Mr. Deihl hired Donald MacPherson (Mr. MacPherson) to represent him and petitioner in the consolidated cases. Robert Hartmann (Mr. Hartmann) assisted Mr. MacPherson with the representation. Petitioner was not involved in the hiring of Mr. MacPherson and did not sign the engagement letter for the consolidated cases.

Mr. Hartmann was originally hired by Mr. Deihl over 20 years ago to serve as counsel for Mr. Deihl and petitioner's businesses as well as for personal matters. He withdrew as attorney of record in the consolidated cases to be able to serve as a witness at trial but continued to assist Mr. MacPherson throughout the litigation.

Mr. MacPherson signed and filed the three petitions in the consolidated cases; petitioner did not sign them. The petition in docket No. 11136–02 (the 1996 petition) raised the issue of relief from joint and several liability. It states:

Under Sec. 6013(e) and 6015, PETITIONER SARI F. DEIHL was/is an innocent spouse for the year at issue in the statutory NOD. Considering all of the facts and circumstances, it would be unfair to hold SARI responsible for the understatement of tax, if any, and related penalties and interest, if any. The petitions in docket Nos. 16293–02 (1998) and 1024–03 (1997) did not raise the issue of relief from joint and several liability.

Similarly, the answers filed in 1997 and 1998 were silent as to relief from joint and several liability and the Commissioner, in his pretrial memorandum for the consolidated cases, referred only to 1996 in addressing petitioner's claim for relief from joint and several liability.

On October 21, 2004, the parties submitted their stipulation of facts in the consolidated cases. Paragraph 20 thereof (paragraph 20) states that “Petitioner Sari F. Deihl no longer seeks innocent spouse relief for the taxable years 1996, 1997 or 1998”. Relief from joint and several liability was not discussed at trial in the consolidated cases (the 2004 trial).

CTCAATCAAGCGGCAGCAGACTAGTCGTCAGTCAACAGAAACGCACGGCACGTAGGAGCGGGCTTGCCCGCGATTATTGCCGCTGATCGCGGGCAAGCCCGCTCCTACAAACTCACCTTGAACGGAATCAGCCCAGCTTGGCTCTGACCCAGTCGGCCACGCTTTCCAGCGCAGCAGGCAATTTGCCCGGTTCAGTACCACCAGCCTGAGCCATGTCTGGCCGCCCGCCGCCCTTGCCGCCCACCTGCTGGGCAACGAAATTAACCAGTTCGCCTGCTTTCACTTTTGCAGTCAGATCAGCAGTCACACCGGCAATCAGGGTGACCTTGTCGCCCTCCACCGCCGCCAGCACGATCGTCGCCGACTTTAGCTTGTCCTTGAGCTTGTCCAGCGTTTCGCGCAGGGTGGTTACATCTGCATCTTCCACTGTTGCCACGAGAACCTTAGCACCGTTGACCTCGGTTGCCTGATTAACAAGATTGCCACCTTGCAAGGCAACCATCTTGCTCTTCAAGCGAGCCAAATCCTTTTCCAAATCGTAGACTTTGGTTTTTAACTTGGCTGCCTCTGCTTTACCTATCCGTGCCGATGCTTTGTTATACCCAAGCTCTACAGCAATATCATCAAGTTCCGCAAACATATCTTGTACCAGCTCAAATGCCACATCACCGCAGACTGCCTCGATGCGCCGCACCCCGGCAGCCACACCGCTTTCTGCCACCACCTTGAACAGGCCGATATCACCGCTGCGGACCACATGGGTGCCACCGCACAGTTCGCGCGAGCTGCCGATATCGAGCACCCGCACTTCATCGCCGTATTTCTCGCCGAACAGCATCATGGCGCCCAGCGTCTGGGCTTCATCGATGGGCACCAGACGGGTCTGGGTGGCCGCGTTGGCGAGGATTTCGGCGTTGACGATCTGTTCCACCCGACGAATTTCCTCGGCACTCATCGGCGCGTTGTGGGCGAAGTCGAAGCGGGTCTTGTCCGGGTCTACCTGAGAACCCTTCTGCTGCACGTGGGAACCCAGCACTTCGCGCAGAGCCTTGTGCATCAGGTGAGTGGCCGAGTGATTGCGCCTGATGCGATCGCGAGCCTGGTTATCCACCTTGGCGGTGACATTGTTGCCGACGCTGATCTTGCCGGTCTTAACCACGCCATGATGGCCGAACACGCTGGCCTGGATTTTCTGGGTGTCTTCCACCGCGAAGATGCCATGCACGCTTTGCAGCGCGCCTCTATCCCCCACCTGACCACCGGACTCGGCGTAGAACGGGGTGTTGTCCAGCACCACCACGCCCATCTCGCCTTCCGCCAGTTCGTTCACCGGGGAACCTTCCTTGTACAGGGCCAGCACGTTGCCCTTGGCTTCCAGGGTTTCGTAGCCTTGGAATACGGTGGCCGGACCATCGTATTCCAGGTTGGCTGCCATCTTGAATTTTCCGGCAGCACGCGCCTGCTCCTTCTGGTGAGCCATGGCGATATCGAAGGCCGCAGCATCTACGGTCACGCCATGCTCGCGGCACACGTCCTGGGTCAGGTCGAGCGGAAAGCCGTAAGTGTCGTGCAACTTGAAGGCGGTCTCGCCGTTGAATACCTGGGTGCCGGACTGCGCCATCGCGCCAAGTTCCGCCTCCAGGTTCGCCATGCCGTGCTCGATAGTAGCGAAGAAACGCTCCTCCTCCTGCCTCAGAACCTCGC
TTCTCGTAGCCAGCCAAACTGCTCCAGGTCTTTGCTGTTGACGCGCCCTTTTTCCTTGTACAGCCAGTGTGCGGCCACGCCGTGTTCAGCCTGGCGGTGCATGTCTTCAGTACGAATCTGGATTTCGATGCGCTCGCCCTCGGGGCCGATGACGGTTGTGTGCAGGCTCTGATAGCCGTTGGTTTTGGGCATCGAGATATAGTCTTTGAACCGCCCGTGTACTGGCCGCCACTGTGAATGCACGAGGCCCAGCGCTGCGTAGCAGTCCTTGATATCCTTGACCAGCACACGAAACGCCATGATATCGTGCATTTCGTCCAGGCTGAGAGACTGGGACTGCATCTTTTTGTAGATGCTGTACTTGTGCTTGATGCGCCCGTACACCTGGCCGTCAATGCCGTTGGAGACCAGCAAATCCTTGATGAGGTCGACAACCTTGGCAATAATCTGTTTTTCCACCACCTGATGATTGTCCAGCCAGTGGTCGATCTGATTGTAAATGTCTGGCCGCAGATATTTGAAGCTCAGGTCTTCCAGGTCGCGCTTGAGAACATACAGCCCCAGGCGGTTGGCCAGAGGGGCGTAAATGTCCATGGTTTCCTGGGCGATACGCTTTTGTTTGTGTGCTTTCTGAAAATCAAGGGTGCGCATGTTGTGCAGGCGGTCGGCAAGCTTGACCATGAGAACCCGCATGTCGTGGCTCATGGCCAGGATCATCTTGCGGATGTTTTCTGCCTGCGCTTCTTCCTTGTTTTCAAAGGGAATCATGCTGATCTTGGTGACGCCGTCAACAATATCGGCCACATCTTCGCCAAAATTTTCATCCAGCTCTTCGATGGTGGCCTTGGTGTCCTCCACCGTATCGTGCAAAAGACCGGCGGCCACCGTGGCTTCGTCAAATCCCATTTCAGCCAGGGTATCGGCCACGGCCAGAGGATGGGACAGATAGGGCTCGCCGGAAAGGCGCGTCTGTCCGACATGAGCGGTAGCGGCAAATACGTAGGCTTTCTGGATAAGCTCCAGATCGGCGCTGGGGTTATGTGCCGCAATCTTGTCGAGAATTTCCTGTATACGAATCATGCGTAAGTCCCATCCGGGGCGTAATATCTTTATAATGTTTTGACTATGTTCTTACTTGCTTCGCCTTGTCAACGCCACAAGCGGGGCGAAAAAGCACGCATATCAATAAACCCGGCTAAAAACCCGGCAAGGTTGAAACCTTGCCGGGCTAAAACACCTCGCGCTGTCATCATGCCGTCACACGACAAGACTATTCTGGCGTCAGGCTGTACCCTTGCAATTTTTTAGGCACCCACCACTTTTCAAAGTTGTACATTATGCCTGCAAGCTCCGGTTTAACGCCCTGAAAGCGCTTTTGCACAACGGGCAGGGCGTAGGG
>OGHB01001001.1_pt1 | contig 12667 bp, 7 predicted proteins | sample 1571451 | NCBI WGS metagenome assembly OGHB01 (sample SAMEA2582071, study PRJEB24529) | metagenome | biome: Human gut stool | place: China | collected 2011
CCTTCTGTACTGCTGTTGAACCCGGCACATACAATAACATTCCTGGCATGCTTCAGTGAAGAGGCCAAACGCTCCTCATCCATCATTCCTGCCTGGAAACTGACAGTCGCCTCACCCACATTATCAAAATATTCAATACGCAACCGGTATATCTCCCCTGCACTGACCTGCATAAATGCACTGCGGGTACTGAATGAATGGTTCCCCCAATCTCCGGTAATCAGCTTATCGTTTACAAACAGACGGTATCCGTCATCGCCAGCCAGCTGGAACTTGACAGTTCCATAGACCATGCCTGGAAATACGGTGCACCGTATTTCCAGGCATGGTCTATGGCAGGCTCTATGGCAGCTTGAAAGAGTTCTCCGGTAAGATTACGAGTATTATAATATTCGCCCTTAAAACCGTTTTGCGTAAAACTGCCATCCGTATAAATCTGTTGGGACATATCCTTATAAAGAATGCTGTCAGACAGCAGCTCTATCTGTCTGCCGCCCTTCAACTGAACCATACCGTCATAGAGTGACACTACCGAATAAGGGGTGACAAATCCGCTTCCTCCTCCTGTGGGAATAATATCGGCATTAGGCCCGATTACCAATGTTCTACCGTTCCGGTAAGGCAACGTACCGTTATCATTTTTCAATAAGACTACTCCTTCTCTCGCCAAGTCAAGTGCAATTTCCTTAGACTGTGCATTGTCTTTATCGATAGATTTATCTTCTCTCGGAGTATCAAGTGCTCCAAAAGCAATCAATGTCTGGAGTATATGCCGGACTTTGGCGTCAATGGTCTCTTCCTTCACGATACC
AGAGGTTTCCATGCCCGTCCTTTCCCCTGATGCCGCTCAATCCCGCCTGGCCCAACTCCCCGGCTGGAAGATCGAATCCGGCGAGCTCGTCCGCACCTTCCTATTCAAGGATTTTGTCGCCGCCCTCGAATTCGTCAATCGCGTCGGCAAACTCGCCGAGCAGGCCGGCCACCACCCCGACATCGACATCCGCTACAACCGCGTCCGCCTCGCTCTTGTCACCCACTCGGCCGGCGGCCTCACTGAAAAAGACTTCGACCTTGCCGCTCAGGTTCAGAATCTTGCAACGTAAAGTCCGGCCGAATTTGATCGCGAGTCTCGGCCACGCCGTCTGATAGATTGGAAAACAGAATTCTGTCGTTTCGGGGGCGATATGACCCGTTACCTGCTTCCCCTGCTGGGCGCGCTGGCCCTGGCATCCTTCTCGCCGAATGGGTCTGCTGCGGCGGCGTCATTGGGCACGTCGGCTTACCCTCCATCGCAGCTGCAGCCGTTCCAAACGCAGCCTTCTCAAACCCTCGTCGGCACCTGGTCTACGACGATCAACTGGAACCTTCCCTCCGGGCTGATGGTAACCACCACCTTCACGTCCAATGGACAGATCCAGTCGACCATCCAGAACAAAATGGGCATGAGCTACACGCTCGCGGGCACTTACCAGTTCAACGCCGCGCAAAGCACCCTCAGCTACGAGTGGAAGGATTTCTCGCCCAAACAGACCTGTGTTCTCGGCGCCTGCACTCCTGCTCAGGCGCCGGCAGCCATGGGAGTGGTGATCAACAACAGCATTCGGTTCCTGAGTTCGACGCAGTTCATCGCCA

The Tax Court filed its opinion in the consolidated cases on December 15, 2005. See Deihl v. Commissioner, T.C. Memo.2005–287 (Deihl I). The Court generally sustained the Commissioner's determinations of deficiencies in tax, additions to tax, and penalties against petitioner and Mr. Deihl for 1996, 1997, and 1998 and instructed that decisions would be entered under Rule 155. Mr. Deihl died on February 5, 2006, 52 days after Deihl I was filed but before the final decisions in the consolidated cases were entered.

Petitioner served as personal representative for the estate of Mr. Deihl from March 20, 2006, to July 30, 2007. She sought new counsel after receiving advice from Mr. MacPherson and Mr. Hartmann with which she disagreed. On or about March 16, 2006, petitioner retained Martha Patrick, whose representation of petitioner ended on or around April 24, 2006. Soon thereafter, on April 27, 2006, petitioner retained Terence D. Woolston (Mr. Woolston) and Tim A. Tarter of Woolston & Tarter P.C. to represent her and the estate of Mr. Diehl.

Mr. Woolston and counsel for the Commissioner worked together to finalize the Rule 155 computations in the consolidated cases.

The Court entered its decision in docket No. 11136–02 on September 12, 2006, and in docket Nos. 16293–02 and 1024–03 on October 3, 2006. Neither side appealed.

The Court originally entered its decisions in docket Nos. 16293–02 and 1024–03 on Sept. 12, 2006, but vacated the original decisions after granting the Commissioner's motion to vacate.

The decision in docket No. 11136–02 became final on Dec. 12, 2006. The decisions in docket Nos. 16293–02 and 1024–03 became final on Jan. 2, 2007.

On or about March 6, 2007, petitioner filed Form 8857, Request for Innocent Spouse Relief, requesting relief under section 6015(b), (c), and (f) for 1996, 1997, and 1998. On August 22, 2008, respondent sent petitioner a notice of determination denying petitioner's request for relief from joint and several liability for each of those years. On September 16, 2008, petitioner timely filed a petition for review of respondent's determination. Petitioner resided in Arizona at the time she filed the petition in this case.

Discussion

Respondent argues that res judicata as delineated in section 6015(g)(2) bars petitioner from claiming relief from joint and several liability for 1996, 1997, and 1998 because the Court entered final decisions for those years. Respondent further argues that the exception to res judicata in section 6015(g)(2) does not apply because relief from joint and several liability was an issue in the consolidated cases and petitioner participated meaningfully therein.